Thursday, April 21, 2011

Remembrance of Things Past

Last week my friend Joyce sent me a clipping from The Valley Mirror, a community tabloid with offices on Main Street in Munhall.  In his commentary "The Governor's Drama," Ernie Spisak gives a brief history of organized labor and its struggles throughout the last two centuries.  Of course, he mentions the Strike of '92 and the Battle of Homestead.  In conclusion, Spisak urges readers to "listen to the history of organized labor. Realize what it provided to you, even if you do not carry a union card. You have an eight-hour work day, paid vacation, paid holidays, paid sick days, and partially paid medical leave."

Frankly, I was surprised that the paper ran this commentary.  In almost every issue one of their columnists rants about how left-wingers are destroying the town, state, and nation.  Curious about local reaction to his piece, I contacted Spisak.  He said that his article had received some negative comments (not unusual for any commentary).  What took him aback is that these Steel Valley anti-unionists were all thirty-somethings.  Why couldn't they see the connection between their grandparents' fight for better pay and working conditions and their enjoyment of these fruits today?

To answer this question, I called my thirty-something daughter Ceridwen, with whom I see pretty much eye-to-eye on political and social issues.  We decided that every generation has to learn anew what previous generations figured out.  If one enjoys decent pay, safe working conditions, and other benefits, one has little motivation to buck the system.   It was always like this, wasn't it?

However, since the rise of Neo-Cons and Tea Partiers to positions of power, these hard-won gains have been increasingly eroded.  Gone is the kind of job security enjoyed by workers fifty years ago. The union-busting currently under way in Wisconsin and other states is the inevitable result of the wealthiest Americans ever-tighter grip on government and the media.

Take Rudolph Murdock, for example, who controls a significant portion of the "news" in both print and television.  Murdoch, the 36th wealthiest person in the US, owns not only the Fox News Channel and his News Corp, but also The Wall Street Journal, Direct TV, Intermix Media (MySpace), Sky TV, Star TV, and many other media outlets worldwide. The 2004 documentary Outfoxed estimated that Murdock's media reaches approximately three-quarters of the world's population. Pretty impressive.

On the other hand, the continuing efforts of Scott Walker to reduce workers' rights while keeping tax cuts for the rich, has generated significant resistance.  The Wisconsin state workers who sat through the last election in blissful oblivion suddenly woke up to the fact that It Can Happen Here. It brings to mind a favorite saying of Matt Stark, emeritus director of the ACLU-MN, "If you don't stand up for your rights, no one can do it for you."

Twenty-one years ago this spring, Henry Clay Frick's Pittsburgh estate Clayton was opened to the public after four years of restoration work.  My parents and I went on one of the first tours of the chateau-style mansion.  When we reached the master bedroom (see photo below), the docent noted that there Frick had recovered from wounds received in an assassination attempt "after the Homestead Strike of 1893."  My hand went up. "The strike was in 1892," I said. The docent shook his head. "I'm sure it was '93," he replied. To that, I said,"Well, we're from Homestead and I'm sure it was '92."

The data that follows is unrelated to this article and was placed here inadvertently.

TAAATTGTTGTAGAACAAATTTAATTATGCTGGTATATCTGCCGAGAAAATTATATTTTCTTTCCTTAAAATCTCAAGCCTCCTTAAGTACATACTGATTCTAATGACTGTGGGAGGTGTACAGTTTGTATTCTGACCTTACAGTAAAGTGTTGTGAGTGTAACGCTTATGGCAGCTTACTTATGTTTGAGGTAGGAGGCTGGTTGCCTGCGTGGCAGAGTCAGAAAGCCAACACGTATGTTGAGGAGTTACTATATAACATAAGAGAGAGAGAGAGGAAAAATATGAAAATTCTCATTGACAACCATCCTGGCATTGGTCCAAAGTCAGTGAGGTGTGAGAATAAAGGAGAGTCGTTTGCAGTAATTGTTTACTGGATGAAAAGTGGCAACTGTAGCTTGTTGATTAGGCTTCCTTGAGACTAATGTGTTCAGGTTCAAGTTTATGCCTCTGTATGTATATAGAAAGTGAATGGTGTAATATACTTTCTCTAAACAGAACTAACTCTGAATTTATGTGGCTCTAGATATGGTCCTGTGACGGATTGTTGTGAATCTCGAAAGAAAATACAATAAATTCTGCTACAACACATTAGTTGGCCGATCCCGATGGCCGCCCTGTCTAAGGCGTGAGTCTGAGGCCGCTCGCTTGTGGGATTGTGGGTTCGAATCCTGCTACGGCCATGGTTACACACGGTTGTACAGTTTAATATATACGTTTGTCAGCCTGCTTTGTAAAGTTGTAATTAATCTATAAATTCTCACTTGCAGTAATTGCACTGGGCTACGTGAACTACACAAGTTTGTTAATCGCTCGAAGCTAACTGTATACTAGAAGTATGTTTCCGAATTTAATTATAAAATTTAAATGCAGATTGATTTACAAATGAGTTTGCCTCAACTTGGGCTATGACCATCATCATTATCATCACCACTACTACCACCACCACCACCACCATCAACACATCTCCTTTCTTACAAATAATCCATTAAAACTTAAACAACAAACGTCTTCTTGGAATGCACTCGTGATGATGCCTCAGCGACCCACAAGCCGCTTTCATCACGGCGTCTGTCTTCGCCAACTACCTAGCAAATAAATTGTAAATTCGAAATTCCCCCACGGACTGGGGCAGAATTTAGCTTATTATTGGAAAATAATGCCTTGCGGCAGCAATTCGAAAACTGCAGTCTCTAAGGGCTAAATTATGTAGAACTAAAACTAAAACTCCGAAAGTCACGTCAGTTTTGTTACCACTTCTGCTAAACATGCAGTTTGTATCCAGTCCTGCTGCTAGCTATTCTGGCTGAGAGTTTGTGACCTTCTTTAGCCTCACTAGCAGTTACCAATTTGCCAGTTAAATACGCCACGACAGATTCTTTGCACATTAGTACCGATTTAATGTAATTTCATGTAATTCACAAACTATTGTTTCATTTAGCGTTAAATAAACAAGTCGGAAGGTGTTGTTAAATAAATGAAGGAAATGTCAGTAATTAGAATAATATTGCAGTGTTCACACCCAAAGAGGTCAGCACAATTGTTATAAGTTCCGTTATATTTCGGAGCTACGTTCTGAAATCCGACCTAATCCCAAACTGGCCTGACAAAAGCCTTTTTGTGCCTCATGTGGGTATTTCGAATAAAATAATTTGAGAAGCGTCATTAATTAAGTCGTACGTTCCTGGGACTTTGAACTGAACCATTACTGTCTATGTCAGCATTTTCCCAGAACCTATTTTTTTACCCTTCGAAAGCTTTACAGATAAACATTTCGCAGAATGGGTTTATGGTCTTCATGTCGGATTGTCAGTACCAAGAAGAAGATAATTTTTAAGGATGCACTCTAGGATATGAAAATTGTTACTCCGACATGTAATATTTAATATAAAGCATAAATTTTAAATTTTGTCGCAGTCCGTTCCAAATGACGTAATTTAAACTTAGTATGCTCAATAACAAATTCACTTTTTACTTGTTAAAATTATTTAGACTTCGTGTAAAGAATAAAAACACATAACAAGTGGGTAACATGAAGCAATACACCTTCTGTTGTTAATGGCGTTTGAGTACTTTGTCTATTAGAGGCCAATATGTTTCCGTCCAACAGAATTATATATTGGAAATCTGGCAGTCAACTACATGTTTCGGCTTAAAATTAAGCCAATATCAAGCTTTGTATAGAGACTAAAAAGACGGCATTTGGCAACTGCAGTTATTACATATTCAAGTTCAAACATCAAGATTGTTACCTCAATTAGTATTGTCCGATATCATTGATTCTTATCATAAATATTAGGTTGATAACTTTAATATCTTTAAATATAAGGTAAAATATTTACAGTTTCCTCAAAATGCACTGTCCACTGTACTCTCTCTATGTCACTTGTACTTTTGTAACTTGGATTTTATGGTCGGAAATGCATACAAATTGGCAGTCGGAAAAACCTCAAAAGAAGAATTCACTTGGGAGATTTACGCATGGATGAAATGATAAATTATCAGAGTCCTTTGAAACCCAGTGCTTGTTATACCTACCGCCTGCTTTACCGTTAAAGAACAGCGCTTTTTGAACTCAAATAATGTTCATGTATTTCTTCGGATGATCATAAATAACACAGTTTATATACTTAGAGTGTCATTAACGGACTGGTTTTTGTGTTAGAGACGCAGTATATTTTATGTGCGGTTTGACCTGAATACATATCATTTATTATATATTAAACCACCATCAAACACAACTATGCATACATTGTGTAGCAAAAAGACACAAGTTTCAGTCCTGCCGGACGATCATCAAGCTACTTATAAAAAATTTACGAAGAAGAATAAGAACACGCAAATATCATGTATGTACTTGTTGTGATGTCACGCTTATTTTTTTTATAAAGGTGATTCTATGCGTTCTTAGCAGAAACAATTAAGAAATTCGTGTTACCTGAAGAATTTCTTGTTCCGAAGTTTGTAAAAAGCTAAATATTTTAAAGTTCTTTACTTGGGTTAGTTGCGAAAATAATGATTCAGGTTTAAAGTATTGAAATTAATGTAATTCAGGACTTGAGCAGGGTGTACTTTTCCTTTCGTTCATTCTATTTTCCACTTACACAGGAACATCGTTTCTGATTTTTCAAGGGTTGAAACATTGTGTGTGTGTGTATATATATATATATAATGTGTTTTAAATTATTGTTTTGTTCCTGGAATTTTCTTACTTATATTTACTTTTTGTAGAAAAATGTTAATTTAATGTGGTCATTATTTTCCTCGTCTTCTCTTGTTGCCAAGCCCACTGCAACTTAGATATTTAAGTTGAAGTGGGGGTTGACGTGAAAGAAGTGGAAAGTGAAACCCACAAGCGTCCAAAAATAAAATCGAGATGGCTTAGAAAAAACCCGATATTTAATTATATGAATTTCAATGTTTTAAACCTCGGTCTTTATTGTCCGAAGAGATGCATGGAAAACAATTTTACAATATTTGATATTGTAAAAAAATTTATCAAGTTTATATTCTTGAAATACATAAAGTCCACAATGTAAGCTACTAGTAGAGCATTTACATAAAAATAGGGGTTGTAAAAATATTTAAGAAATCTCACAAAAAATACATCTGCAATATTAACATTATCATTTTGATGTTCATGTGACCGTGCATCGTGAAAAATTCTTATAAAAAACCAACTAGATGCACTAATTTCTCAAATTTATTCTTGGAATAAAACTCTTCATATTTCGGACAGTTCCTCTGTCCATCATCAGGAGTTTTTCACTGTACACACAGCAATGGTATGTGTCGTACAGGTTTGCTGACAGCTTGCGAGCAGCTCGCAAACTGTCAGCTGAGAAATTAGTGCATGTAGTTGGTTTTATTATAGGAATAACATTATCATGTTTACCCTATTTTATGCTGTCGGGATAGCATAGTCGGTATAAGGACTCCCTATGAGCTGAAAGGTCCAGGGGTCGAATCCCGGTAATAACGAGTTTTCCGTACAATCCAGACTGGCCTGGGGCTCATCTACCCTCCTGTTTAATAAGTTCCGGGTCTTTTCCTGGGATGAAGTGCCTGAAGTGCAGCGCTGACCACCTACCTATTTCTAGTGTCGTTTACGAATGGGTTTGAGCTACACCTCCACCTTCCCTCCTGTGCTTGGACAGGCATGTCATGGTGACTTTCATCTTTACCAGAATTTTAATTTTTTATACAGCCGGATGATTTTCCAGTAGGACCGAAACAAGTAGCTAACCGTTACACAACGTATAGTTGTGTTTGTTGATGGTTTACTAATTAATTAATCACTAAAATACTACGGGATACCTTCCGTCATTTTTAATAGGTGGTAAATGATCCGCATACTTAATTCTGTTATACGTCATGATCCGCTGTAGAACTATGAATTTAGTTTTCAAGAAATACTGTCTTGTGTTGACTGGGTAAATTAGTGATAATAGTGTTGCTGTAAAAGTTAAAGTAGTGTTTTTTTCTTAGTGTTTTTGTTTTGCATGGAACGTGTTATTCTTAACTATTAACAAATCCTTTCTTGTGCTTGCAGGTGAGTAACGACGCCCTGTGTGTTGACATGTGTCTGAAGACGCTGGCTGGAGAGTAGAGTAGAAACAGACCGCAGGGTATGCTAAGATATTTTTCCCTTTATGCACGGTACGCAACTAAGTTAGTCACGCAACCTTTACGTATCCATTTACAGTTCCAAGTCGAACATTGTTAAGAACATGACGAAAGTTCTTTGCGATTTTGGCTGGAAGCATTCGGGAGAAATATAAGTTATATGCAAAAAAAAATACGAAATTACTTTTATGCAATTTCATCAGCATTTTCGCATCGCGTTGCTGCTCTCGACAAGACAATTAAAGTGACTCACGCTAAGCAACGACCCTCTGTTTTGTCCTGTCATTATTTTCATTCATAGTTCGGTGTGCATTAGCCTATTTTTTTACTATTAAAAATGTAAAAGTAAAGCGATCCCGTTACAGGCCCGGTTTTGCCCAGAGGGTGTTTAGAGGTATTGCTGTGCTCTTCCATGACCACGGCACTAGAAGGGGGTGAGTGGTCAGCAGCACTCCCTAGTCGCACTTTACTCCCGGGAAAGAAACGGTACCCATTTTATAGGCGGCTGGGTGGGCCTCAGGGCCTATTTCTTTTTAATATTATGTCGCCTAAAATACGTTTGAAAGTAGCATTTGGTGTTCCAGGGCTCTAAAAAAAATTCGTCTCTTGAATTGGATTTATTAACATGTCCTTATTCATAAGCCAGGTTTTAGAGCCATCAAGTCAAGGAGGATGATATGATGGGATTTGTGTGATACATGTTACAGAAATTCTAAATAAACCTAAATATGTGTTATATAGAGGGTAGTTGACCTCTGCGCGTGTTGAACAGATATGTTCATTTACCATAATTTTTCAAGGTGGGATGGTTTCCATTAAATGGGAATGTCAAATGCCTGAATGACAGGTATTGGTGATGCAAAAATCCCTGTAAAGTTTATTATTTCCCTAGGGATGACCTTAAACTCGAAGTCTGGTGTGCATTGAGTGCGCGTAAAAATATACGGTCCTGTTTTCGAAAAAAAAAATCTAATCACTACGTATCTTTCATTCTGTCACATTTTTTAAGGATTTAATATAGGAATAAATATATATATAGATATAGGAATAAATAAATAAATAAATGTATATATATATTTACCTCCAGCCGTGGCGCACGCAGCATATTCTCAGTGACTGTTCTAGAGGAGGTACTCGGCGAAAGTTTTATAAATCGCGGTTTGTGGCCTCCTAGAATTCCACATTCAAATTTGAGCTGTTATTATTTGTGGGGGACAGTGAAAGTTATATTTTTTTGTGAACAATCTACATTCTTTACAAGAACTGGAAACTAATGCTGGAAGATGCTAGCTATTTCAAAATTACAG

To my surprise, the effect on the group was electric. Their terrified stares telegraphed the message: "Here, right in Frick's own bedroom, are people from Homestead!  Run!"  The frightened docent acknowledged the correction, and quickly ushered us into another room.

When I told my architect friend John Martine this story, he told me that when he was working as a consultant on the Clayton restoration, those responsible for the project had received anonymous death threats.  Maybe the docent and tour-goers weren't overreacting, I mused.  But that was two decades ago. Many people in Pittsburgh are too young to remember Frick and his role in union-busting. For this and many other reasons, I think that the story of the Strike of '92 needs to be retold.

Case in point: In 1984, as US Steel was winding down operations at the Homestead Works in preparation for closing it, my friend Joyce's brother, Ken Bergert, was within a week of reaching enough service with the company to be eligible for a pension. They laid him off. (Frick would have been proud.) His co-workers offered to take a week's vacation so he could work, but the company refused to bargain. He was out, with nothing. The union stepped in, and after a protracted legal battle, got him his pension.  Without the union, he would have been, as my mother used to say, SOL.

Twenty- and thirty-somethings, take heed. In 2011, as in 1892, if you don't stand up for yourself, no one can do it for you.

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